2

I was reading this article and saw this: "This article assumes that you already know and understand at least basically how the memory map in GNU/Linux system works, and specially the difference between memory statically allocated in the stack and memory dynamically allocated in the heap."

This confused me because I thought that stack and heap are dynamically allocated, meaning only allocated if necessary, and global variables and variables declared as "static" inside of a function are statically allocated, meaning always allocated.

For example, if I have

void f() {
    int x = 1;
    ...
}

the value 1 only gets put on the stack and the stack pointer only gets incremented if the function f() gets called. Likewise, if I have

void f() {
    int x = malloc(1 * sizeof(int));
    ...
}

that heap memory only gets allocated if f() is called. However, if I have "int x = 1;" in the global section of the program or "static int x = 1;" within a function body, any time I run this program, that memory will be allocated in the data section with the value 1.

Am I wrong about any of this?

  • 2
    Static variables are never allocated on the stack. – teppic Oct 10 '15 at 17:43
  • Technically local variables doesn't have to be on the stack, there might not even be a stack. In fact, the C specification doesn't mention a stack in the context of local variables or arguments, it just specifies the scope and lifetime of local variables. – Some programmer dude Oct 10 '15 at 17:48
  • That's true, a local variable might end up being just a register (no stack use necessary). But assuming that it does go on the stack, is it right to call that "static allocation"? – random_stuff Oct 10 '15 at 17:49
  • Static variables exist for the life of the program. The stack (as above, nothing to do with C) is designed for temporary variables only. – teppic Oct 10 '15 at 17:53
2

The stack itself is statically allocated. Variables allocated in the stack come and go, as control flow enters and leaves their scope.

  • Not sure if I can technically accept this as the correct answer (because I have no idea of how to verify), but it makes the most sense! – random_stuff Oct 10 '15 at 17:52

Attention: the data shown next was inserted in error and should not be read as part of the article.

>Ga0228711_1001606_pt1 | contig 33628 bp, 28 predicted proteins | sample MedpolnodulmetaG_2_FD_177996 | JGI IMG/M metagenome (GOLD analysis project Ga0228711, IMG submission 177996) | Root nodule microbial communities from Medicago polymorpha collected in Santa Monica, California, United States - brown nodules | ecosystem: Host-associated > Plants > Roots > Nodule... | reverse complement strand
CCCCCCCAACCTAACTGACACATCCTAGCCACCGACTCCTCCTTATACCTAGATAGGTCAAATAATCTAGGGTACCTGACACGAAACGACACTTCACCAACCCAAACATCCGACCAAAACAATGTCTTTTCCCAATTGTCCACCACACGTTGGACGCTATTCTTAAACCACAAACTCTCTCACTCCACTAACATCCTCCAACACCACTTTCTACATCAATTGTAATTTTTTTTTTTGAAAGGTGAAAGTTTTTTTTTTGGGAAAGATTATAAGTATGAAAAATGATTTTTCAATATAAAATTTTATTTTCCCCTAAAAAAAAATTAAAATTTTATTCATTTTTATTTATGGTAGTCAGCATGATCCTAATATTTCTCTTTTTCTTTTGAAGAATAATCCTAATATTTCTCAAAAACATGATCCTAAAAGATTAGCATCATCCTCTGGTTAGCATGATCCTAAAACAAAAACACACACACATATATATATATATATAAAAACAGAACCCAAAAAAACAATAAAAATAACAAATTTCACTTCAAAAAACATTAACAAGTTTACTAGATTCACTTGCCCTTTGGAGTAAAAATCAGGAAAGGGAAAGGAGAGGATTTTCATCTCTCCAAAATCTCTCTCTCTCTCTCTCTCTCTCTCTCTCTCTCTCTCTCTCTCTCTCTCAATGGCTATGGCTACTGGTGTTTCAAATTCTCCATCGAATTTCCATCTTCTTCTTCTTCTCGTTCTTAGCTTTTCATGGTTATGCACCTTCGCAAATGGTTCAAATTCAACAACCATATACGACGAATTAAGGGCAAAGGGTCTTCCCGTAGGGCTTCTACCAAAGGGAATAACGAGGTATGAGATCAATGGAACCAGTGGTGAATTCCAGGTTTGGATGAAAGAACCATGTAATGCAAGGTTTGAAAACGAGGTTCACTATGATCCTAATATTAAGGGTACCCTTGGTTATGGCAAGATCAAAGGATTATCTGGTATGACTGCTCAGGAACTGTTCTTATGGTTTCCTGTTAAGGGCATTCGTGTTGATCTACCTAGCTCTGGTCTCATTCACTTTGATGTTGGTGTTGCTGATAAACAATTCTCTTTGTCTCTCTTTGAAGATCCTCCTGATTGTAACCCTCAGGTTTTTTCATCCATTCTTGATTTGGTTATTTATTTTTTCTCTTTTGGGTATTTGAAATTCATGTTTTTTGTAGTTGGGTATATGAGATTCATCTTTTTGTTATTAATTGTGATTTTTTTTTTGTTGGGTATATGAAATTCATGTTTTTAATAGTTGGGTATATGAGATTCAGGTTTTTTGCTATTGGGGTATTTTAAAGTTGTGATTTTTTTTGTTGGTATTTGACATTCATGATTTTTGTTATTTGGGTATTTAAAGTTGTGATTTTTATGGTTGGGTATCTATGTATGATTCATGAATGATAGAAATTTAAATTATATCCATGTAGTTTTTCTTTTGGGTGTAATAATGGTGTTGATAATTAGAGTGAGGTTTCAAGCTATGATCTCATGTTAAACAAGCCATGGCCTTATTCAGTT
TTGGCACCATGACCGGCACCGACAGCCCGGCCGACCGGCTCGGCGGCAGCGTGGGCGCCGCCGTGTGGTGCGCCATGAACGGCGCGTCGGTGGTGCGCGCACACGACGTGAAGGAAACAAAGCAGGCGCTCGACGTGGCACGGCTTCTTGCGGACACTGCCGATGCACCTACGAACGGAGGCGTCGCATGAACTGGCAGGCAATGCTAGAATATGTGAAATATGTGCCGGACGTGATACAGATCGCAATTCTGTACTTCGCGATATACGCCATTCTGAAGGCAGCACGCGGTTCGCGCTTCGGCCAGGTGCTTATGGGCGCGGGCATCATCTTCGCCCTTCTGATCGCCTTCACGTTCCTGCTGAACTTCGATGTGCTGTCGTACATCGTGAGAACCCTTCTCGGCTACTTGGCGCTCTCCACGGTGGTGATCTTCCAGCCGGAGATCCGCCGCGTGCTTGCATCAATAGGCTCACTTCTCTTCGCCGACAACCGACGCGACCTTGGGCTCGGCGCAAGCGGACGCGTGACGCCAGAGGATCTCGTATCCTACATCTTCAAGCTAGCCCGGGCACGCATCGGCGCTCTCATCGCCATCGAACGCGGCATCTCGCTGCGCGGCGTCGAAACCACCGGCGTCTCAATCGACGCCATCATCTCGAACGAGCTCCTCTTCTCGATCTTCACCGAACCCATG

• @loren: there is one stack. It is given a fixed memory allocation before main is entered. It is never relocated, and it exists until after main has terminated. How more static can you be? – rici Oct 10 '15 at 17:56
  • By the way, accepting the answer means it satisfied you, nothing more. Other people can indicate agreement and disagreement with their votes. You don't need a court order or a Ph.D. to indicate that an answer helped you, if it did. – rici Oct 10 '15 at 17:59
  • Yes, but the text I'm reading makes it sound like variables on the stack (not the stack itself) are "statically allocated" which makes no sense to me. – random_stuff Oct 10 '15 at 18:00
  • @loren: it doesnt say anything about variables. It refers to the memory allocated to the stack. That memory cannot leak. – rici Oct 10 '15 at 18:03
3

Static variables are initialized only once, even if the initialization statement is inside of a function body.

Check the wikipedia example:

#include <stdio.h>

void func() {
    static int x = 0; 
    /* x is initialized only once across five calls of func() and
      the variable will get incremented five 
      times after these calls. The final value of x will be 5. */
    x++;
    printf("%d\n", x); // outputs the value of x
}

int main() { //int argc, char *argv[] inside the main is optional in the particular program
    func(); // prints 1
    func(); // prints 2